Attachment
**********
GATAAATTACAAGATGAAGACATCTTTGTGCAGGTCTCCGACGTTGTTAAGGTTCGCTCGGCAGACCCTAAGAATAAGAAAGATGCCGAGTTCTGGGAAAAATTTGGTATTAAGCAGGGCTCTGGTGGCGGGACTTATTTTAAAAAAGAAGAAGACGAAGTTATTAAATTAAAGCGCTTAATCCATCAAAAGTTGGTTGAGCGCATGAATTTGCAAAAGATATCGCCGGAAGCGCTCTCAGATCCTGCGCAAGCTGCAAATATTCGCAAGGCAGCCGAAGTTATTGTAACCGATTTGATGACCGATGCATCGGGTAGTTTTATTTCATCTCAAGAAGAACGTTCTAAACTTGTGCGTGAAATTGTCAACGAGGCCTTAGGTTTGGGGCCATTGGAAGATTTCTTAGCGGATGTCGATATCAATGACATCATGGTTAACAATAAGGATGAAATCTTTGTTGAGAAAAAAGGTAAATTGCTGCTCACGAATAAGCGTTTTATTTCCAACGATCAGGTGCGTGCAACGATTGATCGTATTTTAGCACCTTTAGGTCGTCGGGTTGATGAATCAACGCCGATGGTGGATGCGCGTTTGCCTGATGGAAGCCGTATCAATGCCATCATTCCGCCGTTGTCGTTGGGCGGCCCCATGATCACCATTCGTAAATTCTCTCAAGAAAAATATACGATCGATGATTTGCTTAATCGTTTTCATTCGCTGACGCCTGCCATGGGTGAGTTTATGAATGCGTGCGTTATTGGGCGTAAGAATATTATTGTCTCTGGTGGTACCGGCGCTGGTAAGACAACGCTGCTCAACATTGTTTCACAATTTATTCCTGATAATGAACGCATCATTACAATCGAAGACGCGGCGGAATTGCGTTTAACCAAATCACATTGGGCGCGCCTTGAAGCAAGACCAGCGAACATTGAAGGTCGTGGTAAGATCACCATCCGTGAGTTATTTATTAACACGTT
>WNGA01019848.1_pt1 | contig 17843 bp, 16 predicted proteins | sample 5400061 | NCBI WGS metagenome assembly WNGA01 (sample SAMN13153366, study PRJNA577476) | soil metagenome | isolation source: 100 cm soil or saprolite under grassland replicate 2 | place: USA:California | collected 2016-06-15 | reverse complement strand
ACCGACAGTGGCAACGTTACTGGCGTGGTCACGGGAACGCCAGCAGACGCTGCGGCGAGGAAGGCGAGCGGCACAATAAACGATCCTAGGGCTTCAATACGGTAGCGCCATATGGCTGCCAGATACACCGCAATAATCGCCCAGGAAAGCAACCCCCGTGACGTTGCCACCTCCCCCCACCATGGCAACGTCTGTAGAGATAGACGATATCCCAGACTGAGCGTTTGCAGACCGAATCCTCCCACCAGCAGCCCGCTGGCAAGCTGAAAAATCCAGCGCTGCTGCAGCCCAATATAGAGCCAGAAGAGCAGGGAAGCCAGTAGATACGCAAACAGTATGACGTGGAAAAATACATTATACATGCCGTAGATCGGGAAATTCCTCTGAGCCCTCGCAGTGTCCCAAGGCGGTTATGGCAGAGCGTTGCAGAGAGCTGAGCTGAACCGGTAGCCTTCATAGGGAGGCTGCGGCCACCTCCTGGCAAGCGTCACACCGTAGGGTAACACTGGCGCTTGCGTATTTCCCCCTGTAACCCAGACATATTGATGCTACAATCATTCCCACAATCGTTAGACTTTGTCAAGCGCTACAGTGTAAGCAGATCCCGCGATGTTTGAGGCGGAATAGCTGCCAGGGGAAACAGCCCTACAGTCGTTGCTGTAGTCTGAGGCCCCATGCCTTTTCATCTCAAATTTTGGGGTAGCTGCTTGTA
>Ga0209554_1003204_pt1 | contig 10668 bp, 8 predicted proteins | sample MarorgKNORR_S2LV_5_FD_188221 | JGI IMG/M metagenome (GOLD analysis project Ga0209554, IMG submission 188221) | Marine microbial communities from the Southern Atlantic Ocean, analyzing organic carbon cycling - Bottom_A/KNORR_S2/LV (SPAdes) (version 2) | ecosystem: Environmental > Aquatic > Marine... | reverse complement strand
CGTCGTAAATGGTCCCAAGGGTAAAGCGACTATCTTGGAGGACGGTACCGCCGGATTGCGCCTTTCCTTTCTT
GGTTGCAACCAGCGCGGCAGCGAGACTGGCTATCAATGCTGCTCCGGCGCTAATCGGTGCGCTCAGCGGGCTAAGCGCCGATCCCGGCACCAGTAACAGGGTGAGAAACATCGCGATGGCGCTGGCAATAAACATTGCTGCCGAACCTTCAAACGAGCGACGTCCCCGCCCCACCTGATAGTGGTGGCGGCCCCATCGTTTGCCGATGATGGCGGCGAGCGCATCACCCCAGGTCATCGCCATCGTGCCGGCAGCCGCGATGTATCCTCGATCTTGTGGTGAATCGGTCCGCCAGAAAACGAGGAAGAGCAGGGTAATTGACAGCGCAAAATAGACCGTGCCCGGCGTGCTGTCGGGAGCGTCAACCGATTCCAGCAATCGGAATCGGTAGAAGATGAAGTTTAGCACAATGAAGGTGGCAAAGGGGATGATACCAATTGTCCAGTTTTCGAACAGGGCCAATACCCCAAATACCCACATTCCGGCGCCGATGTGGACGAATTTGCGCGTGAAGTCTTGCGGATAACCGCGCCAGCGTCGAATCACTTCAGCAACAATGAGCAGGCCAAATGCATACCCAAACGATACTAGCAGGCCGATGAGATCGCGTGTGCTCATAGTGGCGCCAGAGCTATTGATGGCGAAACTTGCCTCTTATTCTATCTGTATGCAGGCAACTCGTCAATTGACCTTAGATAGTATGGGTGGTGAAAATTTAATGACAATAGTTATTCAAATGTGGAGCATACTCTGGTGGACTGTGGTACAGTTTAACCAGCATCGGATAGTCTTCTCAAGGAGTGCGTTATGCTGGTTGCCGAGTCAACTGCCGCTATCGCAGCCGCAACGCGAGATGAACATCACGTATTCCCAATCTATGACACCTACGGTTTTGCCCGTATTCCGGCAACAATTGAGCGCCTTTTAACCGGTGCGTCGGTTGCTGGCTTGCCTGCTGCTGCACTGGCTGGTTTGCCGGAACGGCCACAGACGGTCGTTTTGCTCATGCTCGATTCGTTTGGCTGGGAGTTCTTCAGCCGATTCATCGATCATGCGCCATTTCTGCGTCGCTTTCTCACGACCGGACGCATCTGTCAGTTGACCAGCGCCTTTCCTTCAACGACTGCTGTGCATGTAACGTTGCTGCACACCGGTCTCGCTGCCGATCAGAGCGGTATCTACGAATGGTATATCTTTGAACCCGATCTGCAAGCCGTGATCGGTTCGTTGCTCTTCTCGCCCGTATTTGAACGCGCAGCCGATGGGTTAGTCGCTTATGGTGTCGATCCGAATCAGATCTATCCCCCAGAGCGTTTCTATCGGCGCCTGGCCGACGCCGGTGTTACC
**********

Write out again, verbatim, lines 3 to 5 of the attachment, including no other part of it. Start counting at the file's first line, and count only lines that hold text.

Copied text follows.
ACCGACAGTGGCAACGTTACTGGCGTGGTCACGGGAACGCCAGCAGACGCTGCGGCGAGGAAGGCGAGCGGCACAATAAACGATCCTAGGGCTTCAATACGGTAGCGCCATATGGCTGCCAGATACACCGCAATAATCGCCCAGGAAAGCAACCCCCGTGACGTTGCCACCTCCCCCCACCATGGCAACGTCTGTAGAGATAGACGATATCCCAGACTGAGCGTTTGCAGACCGAATCCTCCCACCAGCAGCCCGCTGGCAAGCTGAAAAATCCAGCGCTGCTGCAGCCCAATATAGAGCCAGAAGAGCAGGGAAGCCAGTAGATACGCAAACAGTATGACGTGGAAAAATACATTATACATGCCGTAGATCGGGAAATTCCTCTGAGCCCTCGCAGTGTCCCAAGGCGGTTATGGCAGAGCGTTGCAGAGAGCTGAGCTGAACCGGTAGCCTTCATAGGGAGGCTGCGGCCACCTCCTGGCAAGCGTCACACCGTAGGGTAACACTGGCGCTTGCGTATTTCCCCCTGTAACCCAGACATATTGATGCTACAATCATTCCCACAATCGTTAGACTTTGTCAAGCGCTACAGTGTAAGCAGATCCCGCGATGTTTGAGGCGGAATAGCTGCCAGGGGAAACAGCCCTACAGTCGTTGCTGTAGTCTGAGGCCCCATGCCTTTTCATCTCAAATTTTGGGGTAGCTGCTTGTA
>Ga0209554_1003204_pt1 | contig 10668 bp, 8 predicted proteins | sample MarorgKNORR_S2LV_5_FD_188221 | JGI IMG/M metagenome (GOLD analysis project Ga0209554, IMG submission 188221) | Marine microbial communities from the Southern Atlantic Ocean, analyzing organic carbon cycling - Bottom_A/KNORR_S2/LV (SPAdes) (version 2) | ecosystem: Environmental > Aquatic > Marine... | reverse complement strand
CGTCGTAAATGGTCCCAAGGGTAAAGCGACTATCTTGGAGGACGGTACCGCCGGATTGCGCCTTTCCTTTCTT